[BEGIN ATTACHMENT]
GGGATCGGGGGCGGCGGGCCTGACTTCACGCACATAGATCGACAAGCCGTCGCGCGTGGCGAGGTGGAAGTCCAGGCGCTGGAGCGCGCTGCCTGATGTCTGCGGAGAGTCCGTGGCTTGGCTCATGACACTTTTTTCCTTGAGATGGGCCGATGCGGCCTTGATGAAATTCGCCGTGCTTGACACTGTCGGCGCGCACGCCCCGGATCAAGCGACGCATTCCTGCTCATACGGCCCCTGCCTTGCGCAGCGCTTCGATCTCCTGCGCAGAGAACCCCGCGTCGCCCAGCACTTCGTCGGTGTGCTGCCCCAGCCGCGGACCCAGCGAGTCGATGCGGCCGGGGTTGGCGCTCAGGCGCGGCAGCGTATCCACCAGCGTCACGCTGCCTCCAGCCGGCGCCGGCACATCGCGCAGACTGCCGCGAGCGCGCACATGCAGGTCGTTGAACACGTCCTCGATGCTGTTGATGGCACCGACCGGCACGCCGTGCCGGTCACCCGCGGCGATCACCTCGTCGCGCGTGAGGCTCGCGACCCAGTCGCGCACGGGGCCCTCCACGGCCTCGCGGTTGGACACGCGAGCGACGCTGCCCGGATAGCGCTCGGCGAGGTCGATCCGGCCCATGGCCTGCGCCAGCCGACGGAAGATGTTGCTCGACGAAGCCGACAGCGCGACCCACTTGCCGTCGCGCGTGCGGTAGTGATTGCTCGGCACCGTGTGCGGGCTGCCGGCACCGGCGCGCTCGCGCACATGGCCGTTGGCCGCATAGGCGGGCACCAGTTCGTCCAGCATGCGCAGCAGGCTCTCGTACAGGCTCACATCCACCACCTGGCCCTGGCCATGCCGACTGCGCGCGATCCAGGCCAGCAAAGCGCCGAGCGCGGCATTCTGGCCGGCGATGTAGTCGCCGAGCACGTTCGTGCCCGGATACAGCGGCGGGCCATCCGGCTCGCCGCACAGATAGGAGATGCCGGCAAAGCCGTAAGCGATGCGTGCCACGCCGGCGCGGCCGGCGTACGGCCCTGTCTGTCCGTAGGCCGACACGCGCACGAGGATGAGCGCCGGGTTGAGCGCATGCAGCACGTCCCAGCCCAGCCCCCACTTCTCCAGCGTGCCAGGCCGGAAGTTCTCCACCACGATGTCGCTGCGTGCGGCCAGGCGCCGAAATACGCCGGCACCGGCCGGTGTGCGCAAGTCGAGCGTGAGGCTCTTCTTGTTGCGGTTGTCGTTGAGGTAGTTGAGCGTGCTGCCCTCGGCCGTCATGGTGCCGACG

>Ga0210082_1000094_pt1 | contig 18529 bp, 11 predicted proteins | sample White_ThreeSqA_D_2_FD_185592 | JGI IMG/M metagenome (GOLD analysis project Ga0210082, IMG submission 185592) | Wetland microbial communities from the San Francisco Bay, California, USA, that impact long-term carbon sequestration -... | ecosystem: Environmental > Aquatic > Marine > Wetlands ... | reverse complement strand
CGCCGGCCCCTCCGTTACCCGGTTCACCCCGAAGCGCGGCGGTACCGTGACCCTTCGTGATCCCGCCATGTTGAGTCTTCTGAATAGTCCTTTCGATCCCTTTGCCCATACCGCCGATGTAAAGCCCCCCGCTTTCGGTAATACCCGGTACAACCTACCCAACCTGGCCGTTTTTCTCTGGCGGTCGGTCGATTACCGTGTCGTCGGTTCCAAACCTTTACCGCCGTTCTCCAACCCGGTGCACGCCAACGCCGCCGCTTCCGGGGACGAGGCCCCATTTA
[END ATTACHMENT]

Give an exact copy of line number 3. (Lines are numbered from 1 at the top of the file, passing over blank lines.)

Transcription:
CGCCGGCCCCTCCGTTACCCGGTTCACCCCGAAGCGCGGCGGTACCGTGACCCTTCGTGATCCCGCCATGTTGAGTCTTCTGAATAGTCCTTTCGATCCCTTTGCCCATACCGCCGATGTAAAGCCCCCCGCTTTCGGTAATACCCGGTACAACCTACCCAACCTGGCCGTTTTTCTCTGGCGGTCGGTCGATTACCGTGTCGTCGGTTCCAAACCTTTACCGCCGTTCTCCAACCCGGTGCACGCCAACGCCGCCGCTTCCGGGGACGAGGCCCCATTTA